The next year my sister was in 6th grade, and her teacher brought up liquid nitrogen. She raised her hand and told him she had played with some once, and that she had touched it. He told her that was impossible, liquid nitrogen was too cold to touch. She insisted she had, and he told her she was lying. This is wrong on many levels. First, he obviously didn’t know what he was talking about. Being a 6th grade teacher, the only education he probably had was a degree in Elementary Education. Most Elementary Education students don’t interact with liquid nitrogen during their education. He told her she was wrong. Then, instead of admitting he could be wrong, he called her a liar in front of all her classmates. Even if he hadn’t gone so far to tell her she was lying, he was still teaching students something that wasn’t true. These experiences tell me that too much focus is put on the ability to teach, rather than a knowledge of the subjects. I know there are many very good teachers; there are probably many teachers who do additional research on subjects they are about to teach. However, there are way too many who simply teach from the lesson plan, and then don’t know how to answer any further questions on the subject. This wouldn’t be so bad if they would say they don’t know, then try to find the right answer. However, most of them simply say what they think is probably right, then move on.
This problem of having under-qualified teachers should be addressed by putting a stronger emphasis on teachers studying the subject they will be teaching. This wouldn’t be hard to do; at the college I attended a degree in Elementary Education requires 68.5 major credit hours, then 51.5 electives to graduate. Biochemistry requires 74.5 major credit hours. So there is no reason why Elementary Education students can’t take an additional six major credit hours. After all, teaching is the most important job in the world. It would be quite a simple matter to require an Elementary Education major to take six specialized credits in the topic they’re going to teach. If they’re going to teach Science, take one additional 3 credit Biology class and 3 credit Chemistry class (or Physics, or Earth Science). They should not be teaching science if the only exposure to science they have ever had was the two credit, ”Teaching Science in the Elementary School” and the most basic freshman science class. If they’re going to teach Math, they should take six extra credits of Math classes. Not just “Concepts of Mathematics” and “Teaching Mathematics in the Elementary School.” Knowing how to teach is great, but knowing what to teach is much more important. The point of majoring in education is to learn how to help the students learn what is being taught, to help them remember and internalize the lessons. To this day I remember my science teacher teaching me about sublimation. He was a great teacher; I understood and internalized something completely false.
The next biggest problem is a culmination of problems. A lot of problems come from the fact that most children aren’t taught respect. Students don’t value their education; they have no appreciation for the fact that they are being given an education with which they can do anything. They don’t appreciate it, so they waste it, and often do their best to be disruptive and not allow others to learn. They disrespect teachers; there is violence in classrooms. The teachers have no recourse. So, in the schools at least, the problem comes down to the restrictions put on teachers. They aren’t allowed any deterring punishments. They can’t say certain things because it might damage a student’s self esteem. This leaves their hands tied, it leaves them powerless to run a classroom.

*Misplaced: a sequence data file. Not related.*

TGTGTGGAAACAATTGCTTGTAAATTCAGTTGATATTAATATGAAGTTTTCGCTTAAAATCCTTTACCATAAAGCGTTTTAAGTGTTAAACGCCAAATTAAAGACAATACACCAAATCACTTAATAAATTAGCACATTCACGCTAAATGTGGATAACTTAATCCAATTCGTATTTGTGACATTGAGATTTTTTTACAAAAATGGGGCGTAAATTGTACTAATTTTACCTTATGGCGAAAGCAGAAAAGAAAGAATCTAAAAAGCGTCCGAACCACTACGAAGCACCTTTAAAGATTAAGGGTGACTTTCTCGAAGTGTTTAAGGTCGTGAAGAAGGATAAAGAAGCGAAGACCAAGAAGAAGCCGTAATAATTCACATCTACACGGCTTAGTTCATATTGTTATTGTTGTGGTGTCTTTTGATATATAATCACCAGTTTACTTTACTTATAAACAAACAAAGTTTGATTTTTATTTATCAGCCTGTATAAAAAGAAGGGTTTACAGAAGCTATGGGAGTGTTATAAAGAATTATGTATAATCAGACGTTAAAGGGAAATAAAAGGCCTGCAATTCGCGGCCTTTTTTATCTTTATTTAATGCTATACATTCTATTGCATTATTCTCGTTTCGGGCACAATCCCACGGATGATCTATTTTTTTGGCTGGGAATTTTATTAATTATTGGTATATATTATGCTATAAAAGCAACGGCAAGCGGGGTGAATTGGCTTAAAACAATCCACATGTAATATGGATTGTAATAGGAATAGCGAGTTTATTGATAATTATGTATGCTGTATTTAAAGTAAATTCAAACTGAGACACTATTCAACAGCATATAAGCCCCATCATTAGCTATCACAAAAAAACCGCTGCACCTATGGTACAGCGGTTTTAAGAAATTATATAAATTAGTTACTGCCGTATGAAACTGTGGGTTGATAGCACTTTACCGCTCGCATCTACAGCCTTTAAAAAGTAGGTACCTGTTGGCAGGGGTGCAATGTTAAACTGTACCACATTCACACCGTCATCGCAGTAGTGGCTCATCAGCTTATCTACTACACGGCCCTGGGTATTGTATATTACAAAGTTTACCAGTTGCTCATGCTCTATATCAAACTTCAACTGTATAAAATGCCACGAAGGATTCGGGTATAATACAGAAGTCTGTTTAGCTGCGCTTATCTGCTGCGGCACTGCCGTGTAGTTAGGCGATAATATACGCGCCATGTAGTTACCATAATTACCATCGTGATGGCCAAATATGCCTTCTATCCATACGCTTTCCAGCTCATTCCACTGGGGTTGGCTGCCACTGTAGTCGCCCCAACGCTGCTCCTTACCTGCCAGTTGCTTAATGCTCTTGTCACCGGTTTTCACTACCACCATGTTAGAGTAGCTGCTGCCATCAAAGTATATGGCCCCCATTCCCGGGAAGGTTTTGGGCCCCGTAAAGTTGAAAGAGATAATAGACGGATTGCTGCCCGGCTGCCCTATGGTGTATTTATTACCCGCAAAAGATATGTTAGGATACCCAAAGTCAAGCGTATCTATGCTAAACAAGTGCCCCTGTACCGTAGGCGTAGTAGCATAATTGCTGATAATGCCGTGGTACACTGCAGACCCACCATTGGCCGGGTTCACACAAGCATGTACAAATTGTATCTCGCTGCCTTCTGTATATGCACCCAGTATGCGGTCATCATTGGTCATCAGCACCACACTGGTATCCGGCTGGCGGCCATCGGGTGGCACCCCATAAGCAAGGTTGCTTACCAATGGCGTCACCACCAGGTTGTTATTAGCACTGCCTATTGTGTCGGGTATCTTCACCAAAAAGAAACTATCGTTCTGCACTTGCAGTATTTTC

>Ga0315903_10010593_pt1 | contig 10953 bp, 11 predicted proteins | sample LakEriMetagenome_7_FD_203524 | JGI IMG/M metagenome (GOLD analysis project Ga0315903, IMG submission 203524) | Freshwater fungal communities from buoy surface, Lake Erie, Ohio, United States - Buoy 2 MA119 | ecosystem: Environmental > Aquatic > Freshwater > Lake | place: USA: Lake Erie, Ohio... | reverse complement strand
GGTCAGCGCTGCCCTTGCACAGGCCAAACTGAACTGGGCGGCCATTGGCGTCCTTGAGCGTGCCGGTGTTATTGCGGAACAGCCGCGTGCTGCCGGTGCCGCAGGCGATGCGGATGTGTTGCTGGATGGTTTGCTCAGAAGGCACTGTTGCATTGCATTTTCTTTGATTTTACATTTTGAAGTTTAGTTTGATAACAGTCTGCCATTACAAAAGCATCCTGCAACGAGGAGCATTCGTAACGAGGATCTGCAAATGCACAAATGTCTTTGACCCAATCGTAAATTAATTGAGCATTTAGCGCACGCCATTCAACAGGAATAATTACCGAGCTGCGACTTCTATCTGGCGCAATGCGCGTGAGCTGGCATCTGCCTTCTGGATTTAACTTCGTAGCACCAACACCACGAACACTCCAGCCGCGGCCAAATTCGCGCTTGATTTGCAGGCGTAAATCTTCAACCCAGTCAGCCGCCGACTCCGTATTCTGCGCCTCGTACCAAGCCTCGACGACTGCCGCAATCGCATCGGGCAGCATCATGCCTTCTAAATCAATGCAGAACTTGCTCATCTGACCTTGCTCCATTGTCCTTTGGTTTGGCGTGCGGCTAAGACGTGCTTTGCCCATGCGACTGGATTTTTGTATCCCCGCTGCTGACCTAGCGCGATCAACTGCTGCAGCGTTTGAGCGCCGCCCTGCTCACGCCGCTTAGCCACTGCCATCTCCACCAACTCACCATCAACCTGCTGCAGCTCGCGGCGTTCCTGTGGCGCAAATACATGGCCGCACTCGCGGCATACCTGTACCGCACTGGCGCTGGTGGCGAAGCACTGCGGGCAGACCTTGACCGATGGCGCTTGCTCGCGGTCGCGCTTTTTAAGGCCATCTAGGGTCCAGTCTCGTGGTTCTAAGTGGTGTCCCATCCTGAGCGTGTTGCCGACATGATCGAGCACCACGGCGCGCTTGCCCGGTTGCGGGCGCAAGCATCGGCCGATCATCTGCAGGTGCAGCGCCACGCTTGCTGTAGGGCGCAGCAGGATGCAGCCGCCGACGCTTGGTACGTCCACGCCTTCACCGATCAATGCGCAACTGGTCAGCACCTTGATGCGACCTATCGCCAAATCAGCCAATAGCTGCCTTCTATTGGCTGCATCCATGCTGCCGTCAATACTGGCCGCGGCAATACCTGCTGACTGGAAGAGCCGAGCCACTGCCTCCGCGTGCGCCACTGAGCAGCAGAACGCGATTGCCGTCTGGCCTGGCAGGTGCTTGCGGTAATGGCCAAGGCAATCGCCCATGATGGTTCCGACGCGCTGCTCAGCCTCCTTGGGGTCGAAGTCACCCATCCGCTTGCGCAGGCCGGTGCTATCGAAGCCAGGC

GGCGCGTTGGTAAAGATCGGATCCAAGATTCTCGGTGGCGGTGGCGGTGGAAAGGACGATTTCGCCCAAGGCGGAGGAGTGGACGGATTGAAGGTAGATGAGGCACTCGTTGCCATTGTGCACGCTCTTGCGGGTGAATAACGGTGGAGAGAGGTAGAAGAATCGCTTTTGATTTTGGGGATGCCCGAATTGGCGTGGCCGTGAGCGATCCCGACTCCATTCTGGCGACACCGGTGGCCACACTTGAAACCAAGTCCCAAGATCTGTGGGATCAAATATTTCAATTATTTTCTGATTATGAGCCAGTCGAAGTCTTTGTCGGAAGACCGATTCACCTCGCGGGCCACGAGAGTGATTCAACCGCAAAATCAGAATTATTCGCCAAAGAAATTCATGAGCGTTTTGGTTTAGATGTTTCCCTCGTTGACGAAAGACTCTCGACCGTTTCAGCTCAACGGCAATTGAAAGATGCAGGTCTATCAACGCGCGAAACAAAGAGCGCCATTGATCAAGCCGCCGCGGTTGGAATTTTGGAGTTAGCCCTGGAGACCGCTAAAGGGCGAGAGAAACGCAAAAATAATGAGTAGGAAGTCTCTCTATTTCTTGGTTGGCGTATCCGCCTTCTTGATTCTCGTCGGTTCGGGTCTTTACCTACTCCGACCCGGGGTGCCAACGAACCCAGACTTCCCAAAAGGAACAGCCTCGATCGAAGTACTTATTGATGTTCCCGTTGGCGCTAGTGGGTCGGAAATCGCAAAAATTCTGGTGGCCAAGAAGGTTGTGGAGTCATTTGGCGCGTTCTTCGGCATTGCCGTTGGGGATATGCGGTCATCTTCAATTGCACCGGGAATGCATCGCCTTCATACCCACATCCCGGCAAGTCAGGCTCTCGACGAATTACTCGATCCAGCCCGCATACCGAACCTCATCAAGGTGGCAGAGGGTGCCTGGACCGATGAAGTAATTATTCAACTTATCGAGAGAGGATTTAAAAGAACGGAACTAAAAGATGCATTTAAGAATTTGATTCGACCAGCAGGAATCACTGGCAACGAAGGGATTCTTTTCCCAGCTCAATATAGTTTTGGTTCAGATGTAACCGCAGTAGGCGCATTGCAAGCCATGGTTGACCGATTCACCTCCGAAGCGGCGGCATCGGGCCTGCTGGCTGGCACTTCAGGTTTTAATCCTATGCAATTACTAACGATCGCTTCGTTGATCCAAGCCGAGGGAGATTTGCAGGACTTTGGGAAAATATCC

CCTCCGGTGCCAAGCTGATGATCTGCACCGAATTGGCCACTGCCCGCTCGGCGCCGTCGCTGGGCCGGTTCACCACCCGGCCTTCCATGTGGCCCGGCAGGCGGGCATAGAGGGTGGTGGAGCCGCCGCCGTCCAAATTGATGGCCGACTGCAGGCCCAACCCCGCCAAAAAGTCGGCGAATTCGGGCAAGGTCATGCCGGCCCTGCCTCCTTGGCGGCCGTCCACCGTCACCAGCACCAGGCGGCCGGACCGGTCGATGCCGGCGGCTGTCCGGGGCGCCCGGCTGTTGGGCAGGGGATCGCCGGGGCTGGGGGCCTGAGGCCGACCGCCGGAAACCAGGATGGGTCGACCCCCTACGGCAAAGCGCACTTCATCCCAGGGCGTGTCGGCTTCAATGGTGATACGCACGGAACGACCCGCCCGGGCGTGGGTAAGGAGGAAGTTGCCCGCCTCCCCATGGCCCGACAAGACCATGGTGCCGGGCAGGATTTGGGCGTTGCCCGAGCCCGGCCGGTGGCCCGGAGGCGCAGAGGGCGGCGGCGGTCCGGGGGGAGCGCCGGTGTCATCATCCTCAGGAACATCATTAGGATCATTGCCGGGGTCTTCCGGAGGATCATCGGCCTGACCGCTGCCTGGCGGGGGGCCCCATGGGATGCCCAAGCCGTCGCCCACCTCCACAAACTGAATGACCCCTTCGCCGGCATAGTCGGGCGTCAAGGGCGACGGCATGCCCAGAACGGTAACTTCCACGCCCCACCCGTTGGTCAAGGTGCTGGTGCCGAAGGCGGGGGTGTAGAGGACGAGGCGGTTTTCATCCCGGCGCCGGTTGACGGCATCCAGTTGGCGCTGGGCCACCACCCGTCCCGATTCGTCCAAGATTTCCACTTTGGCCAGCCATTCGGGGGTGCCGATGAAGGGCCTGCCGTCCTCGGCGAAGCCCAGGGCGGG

When I was teaching I had an incredibly telling experience with a Jr. High history class. The teacher left a project for them to work on, so all I was supposed to do was give them their instructions and then make sure they didn’t destroy anything for the rest of the period. (Substitute teachers are just glorified babysitters. The only difference is that they are paid less and don’t get free food from the kitchen.) The students at this particular school were always disrespectful and noisy, but this class was especially bad. The students simply would not stop talking long enough to listen to their instructions, and a couple of students in particular were being incessantly noisy. So I sent one to sit in the hall, and another I sent into a small office/storage room connected to the classroom. I had them stay there long enough for me to give the instructions to the rest of the class, then they came back in and worked on their projects. During the last class of the day the vice principal came to my class and took me to the hall. He said several students had complained that I had put one of the students in the closet, and they said I had left him in there for 45 minutes. Classes were only 50 minutes long; I assured him I had only put the student in there long enough to explain the assignment, certainly less than five minutes. He told me if I had problems with a student I could send him to the office, and he said that ’isolation is not an appropriate punishment.’ I promised I wouldn’t use the same punishment again, but there were many things I wanted to say.
First, one of the main purposes of punishment is to deter future misbehavior. If being temporarily isolated is such an undesirable punishment, then the next time I taught him he would listen to me when I told him not to talk, because being obedient would be better than the horrid prospect of being alone in an adjacent room for a few minutes. The purpose of punishment is to be undesirable. If a punishment isn’t something they don’t like, what exactly is the point? The second thing I wanted to say was that I didn’t want to send students to the office. Any time students are sent to the office they are usually kept there for the rest of the class period, so they don’t have to listen to a lesson or complete an assignment. If I’m punishing a student for being disrespectful, the last thing I want to do is reward them with the opportunity to not listen to my lesson/instructions and not have to do the in-class work.